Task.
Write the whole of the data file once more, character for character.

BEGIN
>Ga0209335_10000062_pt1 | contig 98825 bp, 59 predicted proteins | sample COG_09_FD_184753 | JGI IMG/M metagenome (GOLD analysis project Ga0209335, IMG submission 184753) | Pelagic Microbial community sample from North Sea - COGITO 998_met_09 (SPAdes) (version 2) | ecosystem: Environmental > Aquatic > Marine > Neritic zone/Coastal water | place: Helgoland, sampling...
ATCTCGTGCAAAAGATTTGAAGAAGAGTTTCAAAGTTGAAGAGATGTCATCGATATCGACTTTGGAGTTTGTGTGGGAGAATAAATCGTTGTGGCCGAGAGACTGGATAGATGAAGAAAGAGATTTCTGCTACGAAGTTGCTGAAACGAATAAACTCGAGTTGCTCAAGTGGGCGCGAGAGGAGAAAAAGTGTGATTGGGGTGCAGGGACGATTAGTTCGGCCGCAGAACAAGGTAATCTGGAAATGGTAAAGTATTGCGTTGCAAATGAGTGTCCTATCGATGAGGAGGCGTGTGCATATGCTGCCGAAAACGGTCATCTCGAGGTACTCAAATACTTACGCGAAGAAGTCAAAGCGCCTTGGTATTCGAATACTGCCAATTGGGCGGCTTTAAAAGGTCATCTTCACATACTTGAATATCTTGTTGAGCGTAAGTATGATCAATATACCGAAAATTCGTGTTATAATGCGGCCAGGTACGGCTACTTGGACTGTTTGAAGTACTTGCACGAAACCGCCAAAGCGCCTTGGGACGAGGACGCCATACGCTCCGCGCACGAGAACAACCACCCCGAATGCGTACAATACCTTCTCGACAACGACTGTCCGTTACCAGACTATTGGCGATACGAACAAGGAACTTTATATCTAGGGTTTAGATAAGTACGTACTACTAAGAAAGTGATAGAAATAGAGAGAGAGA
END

>Ga0209335_10000062_pt1 | contig 98825 bp, 59 predicted proteins | sample COG_09_FD_184753 | JGI IMG/M metagenome (GOLD analysis project Ga0209335, IMG submission 184753) | Pelagic Microbial community sample from North Sea - COGITO 998_met_09 (SPAdes) (version 2) | ecosystem: Environmental > Aquatic > Marine > Neritic zone/Coastal water | place: Helgoland, sampling...
ATCTCGTGCAAAAGATTTGAAGAAGAGTTTCAAAGTTGAAGAGATGTCATCGATATCGACTTTGGAGTTTGTGTGGGAGAATAAATCGTTGTGGCCGAGAGACTGGATAGATGAAGAAAGAGATTTCTGCTACGAAGTTGCTGAAACGAATAAACTCGAGTTGCTCAAGTGGGCGCGAGAGGAGAAAAAGTGTGATTGGGGTGCAGGGACGATTAGTTCGGCCGCAGAACAAGGTAATCTGGAAATGGTAAAGTATTGCGTTGCAAATGAGTGTCCTATCGATGAGGAGGCGTGTGCATATGCTGCCGAAAACGGTCATCTCGAGGTACTCAAATACTTACGCGAAGAAGTCAAAGCGCCTTGGTATTCGAATACTGCCAATTGGGCGGCTTTAAAAGGTCATCTTCACATACTTGAATATCTTGTTGAGCGTAAGTATGATCAATATACCGAAAATTCGTGTTATAATGCGGCCAGGTACGGCTACTTGGACTGTTTGAAGTACTTGCACGAAACCGCCAAAGCGCCTTGGGACGAGGACGCCATACGCTCCGCGCACGAGAACAACCACCCCGAATGCGTACAATACCTTCTCGACAACGACTGTCCGTTACCAGACTATTGGCGATACGAACAAGGAACTTTATATCTAGGGTTTAGATAAGTACGTACTACTAAGAAAGTGATAGAAATAGAGAGAGAGA